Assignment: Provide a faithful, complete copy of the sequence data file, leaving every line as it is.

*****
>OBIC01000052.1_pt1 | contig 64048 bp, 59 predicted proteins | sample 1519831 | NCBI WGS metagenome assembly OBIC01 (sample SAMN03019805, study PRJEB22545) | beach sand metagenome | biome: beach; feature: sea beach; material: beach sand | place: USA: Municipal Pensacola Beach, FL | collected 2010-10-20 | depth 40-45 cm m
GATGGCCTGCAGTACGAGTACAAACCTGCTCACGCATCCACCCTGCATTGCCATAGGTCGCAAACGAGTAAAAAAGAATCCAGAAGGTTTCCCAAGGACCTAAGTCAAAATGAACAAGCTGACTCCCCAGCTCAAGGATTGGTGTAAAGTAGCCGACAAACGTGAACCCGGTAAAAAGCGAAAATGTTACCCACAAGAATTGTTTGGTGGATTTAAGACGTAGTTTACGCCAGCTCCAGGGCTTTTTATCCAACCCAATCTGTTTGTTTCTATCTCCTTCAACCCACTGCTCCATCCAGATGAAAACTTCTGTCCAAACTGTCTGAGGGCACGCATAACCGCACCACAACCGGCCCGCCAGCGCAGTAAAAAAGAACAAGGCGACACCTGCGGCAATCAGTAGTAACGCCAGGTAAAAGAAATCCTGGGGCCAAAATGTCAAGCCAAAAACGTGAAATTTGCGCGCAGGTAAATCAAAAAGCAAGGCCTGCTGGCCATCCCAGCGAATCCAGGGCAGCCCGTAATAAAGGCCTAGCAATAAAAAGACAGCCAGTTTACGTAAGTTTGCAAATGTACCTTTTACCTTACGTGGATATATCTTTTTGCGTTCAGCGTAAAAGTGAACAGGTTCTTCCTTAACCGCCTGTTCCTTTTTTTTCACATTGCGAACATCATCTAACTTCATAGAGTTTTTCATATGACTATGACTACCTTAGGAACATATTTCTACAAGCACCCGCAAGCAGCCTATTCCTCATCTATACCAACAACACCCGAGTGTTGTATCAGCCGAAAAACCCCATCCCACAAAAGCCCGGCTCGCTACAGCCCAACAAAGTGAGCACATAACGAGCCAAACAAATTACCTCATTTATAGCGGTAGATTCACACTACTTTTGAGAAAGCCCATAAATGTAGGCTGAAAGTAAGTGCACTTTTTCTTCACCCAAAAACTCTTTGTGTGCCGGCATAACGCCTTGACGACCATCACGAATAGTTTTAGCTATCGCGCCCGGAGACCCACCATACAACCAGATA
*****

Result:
>OBIC01000052.1_pt1 | contig 64048 bp, 59 predicted proteins | sample 1519831 | NCBI WGS metagenome assembly OBIC01 (sample SAMN03019805, study PRJEB22545) | beach sand metagenome | biome: beach; feature: sea beach; material: beach sand | place: USA: Municipal Pensacola Beach, FL | collected 2010-10-20 | depth 40-45 cm m
GATGGCCTGCAGTACGAGTACAAACCTGCTCACGCATCCACCCTGCATTGCCATAGGTCGCAAACGAGTAAAAAAGAATCCAGAAGGTTTCCCAAGGACCTAAGTCAAAATGAACAAGCTGACTCCCCAGCTCAAGGATTGGTGTAAAGTAGCCGACAAACGTGAACCCGGTAAAAAGCGAAAATGTTACCCACAAGAATTGTTTGGTGGATTTAAGACGTAGTTTACGCCAGCTCCAGGGCTTTTTATCCAACCCAATCTGTTTGTTTCTATCTCCTTCAACCCACTGCTCCATCCAGATGAAAACTTCTGTCCAAACTGTCTGAGGGCACGCATAACCGCACCACAACCGGCCCGCCAGCGCAGTAAAAAAGAACAAGGCGACACCTGCGGCAATCAGTAGTAACGCCAGGTAAAAGAAATCCTGGGGCCAAAATGTCAAGCCAAAAACGTGAAATTTGCGCGCAGGTAAATCAAAAAGCAAGGCCTGCTGGCCATCCCAGCGAATCCAGGGCAGCCCGTAATAAAGGCCTAGCAATAAAAAGACAGCCAGTTTACGTAAGTTTGCAAATGTACCTTTTACCTTACGTGGATATATCTTTTTGCGTTCAGCGTAAAAGTGAACAGGTTCTTCCTTAACCGCCTGTTCCTTTTTTTTCACATTGCGAACATCATCTAACTTCATAGAGTTTTTCATATGACTATGACTACCTTAGGAACATATTTCTACAAGCACCCGCAAGCAGCCTATTCCTCATCTATACCAACAACACCCGAGTGTTGTATCAGCCGAAAAACCCCATCCCACAAAAGCCCGGCTCGCTACAGCCCAACAAAGTGAGCACATAACGAGCCAAACAAATTACCTCATTTATAGCGGTAGATTCACACTACTTTTGAGAAAGCCCATAAATGTAGGCTGAAAGTAAGTGCACTTTTTCTTCACCCAAAAACTCTTTGTGTGCCGGCATAACGCCTTGACGACCATCACGAATAGTTTTAGCTATCGCGCCCGGAGACCCACCATACAACCAGATA